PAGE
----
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Visitors flock to Minecraft exhibit

Minecraft exhibit on display at Rheged Centre Photo: ITV Border

An exhibition on a popular computer game at the Rheged centre in Penrith has received over 9000 visitors in its first month of opening.

Minecraft has sold over 60 million copies worldwide, making it the biggest-selling independent computer game of all time.

It's made up of cubes that can be added together to design your own world. It's now being used by schools as well, so for example a history teacher might create an ancient city for the children to explore.

Visitors in its first month of opening.

I think its evolved to being so much more than a game because so many people have taken the freedom of Minecraft and adapted it to different settings: everything from the Tate gallery in London suing Minecraft as a way of sharing their collections so people can dive into art works and explore those worlds, right through to it being used by the UN for planning developments in deprived areas of the world."

– John Stokes - Arts Manager at Rheged in Penrith
Minecraft Credit: Toby Williams No27 Media

Rheged's exhibition allows children to play with their virtual world in the real world. It's designed to get children and their families to create something in the real world, inspired by the game.

Craft making at the exhibition Credit: ITV Border

You get a toolbar of five slots and there's a wide range of blocks you can use and you just play around with it."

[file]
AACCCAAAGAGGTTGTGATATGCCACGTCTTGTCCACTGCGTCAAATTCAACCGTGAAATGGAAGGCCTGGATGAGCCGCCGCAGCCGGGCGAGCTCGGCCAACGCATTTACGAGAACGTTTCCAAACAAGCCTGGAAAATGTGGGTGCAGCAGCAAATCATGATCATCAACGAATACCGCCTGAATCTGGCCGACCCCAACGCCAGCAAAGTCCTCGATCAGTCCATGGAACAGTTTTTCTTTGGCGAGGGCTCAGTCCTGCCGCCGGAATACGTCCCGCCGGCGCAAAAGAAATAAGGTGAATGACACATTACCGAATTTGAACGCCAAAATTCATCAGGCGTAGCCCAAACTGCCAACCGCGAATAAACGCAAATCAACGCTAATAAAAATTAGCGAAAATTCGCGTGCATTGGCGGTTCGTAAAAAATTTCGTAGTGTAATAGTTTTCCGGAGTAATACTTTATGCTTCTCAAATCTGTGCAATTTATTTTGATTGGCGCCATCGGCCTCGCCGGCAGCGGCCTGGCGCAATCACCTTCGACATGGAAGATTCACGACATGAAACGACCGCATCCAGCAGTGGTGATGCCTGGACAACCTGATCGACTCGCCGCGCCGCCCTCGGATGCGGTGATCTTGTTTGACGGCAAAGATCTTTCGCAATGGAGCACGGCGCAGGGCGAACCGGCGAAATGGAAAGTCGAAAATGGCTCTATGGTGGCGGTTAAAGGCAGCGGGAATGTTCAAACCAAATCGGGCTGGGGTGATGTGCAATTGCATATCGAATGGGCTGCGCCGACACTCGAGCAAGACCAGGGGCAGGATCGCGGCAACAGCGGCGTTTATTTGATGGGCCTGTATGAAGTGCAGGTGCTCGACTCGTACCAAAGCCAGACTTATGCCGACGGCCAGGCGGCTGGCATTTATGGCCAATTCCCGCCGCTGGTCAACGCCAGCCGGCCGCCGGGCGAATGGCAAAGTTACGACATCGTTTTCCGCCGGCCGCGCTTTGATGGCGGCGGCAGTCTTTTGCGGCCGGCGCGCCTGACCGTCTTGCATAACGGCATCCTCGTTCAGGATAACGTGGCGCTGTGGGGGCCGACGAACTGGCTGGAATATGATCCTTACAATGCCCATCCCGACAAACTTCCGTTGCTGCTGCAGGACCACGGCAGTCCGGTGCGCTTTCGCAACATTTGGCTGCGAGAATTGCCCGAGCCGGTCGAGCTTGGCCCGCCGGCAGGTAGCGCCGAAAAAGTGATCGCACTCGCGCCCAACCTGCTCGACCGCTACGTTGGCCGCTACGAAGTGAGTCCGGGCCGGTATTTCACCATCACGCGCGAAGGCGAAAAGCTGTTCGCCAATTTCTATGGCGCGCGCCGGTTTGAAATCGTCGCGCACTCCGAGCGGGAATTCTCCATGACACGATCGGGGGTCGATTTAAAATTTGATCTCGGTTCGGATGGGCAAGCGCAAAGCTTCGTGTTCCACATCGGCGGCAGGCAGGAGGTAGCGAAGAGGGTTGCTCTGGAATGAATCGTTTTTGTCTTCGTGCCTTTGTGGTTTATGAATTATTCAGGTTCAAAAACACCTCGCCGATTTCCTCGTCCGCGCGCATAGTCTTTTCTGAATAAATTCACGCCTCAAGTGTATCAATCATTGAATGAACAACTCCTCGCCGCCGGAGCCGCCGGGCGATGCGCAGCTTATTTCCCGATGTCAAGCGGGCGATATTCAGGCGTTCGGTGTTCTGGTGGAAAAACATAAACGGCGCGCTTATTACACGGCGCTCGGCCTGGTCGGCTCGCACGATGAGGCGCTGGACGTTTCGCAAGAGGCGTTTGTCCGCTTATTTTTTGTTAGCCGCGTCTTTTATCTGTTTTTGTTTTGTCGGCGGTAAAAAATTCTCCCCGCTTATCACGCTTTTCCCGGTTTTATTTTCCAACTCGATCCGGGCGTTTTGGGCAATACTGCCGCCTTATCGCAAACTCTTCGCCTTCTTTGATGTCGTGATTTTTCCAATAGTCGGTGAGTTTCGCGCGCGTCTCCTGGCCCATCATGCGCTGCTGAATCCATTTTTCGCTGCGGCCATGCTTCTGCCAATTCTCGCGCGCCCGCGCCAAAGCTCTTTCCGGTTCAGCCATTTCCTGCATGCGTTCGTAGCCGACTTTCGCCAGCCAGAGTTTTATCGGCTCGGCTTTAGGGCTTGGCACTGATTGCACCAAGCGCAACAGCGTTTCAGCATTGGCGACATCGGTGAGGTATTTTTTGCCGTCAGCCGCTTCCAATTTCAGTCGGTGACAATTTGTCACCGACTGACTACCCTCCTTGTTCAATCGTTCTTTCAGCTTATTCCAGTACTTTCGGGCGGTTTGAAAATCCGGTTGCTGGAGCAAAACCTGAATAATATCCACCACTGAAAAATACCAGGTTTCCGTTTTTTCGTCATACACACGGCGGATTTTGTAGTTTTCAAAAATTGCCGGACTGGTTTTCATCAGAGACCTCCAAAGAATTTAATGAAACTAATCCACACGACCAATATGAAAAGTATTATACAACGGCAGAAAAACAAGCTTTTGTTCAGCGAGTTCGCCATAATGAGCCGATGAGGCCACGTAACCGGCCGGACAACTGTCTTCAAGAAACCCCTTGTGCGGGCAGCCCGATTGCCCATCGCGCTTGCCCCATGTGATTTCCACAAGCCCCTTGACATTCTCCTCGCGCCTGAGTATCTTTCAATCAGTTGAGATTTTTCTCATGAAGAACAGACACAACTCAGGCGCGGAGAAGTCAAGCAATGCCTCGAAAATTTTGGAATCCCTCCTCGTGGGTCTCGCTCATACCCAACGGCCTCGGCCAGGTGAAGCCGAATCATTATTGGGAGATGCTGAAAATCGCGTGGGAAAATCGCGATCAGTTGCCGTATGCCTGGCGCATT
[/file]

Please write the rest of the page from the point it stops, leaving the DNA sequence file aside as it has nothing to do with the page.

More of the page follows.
– Lucy Irving, 11-years old from Cockermouth

Well on Minecraft I like to create games out of red stone, like I look a bit on my iPad and think, 'I want to that game, but I want to play it in Minecraft, so I create it in Minecraft and make several things and yeah... hopefully hope it's going to work out."

– Sebbie Conteras, 9-years old from Guilford
Children at the Minecraft exhibition Credit: ITV Border

I've made some like a treehouse with like eggs and I can like... if you tap the egg you can make animals with it."

– Olivia Davidson, 9-years old from Chester-le-street
Minecraft Credit: David Retallick No27 Media

I use Minecraft to build bases and also get inspiration for things that I might do at home: so I sometimes use Minecraft to make sort of backgrounds that then I use in my drawings. In one of them I've got this aeroplane that's like hovering in mid-air and it's connected to like this ladder so I can climb into the aeroplane as it's flying."

– Cameron Moy, 8-years old from Chesterfield

Inspiring creativity is an important part of children's education - but now basic computer coding is too - that's why the curator of this exhibition brought it here.

It's already been visited over 9000 times, but it's on until the schools go back, so there's still time for more.

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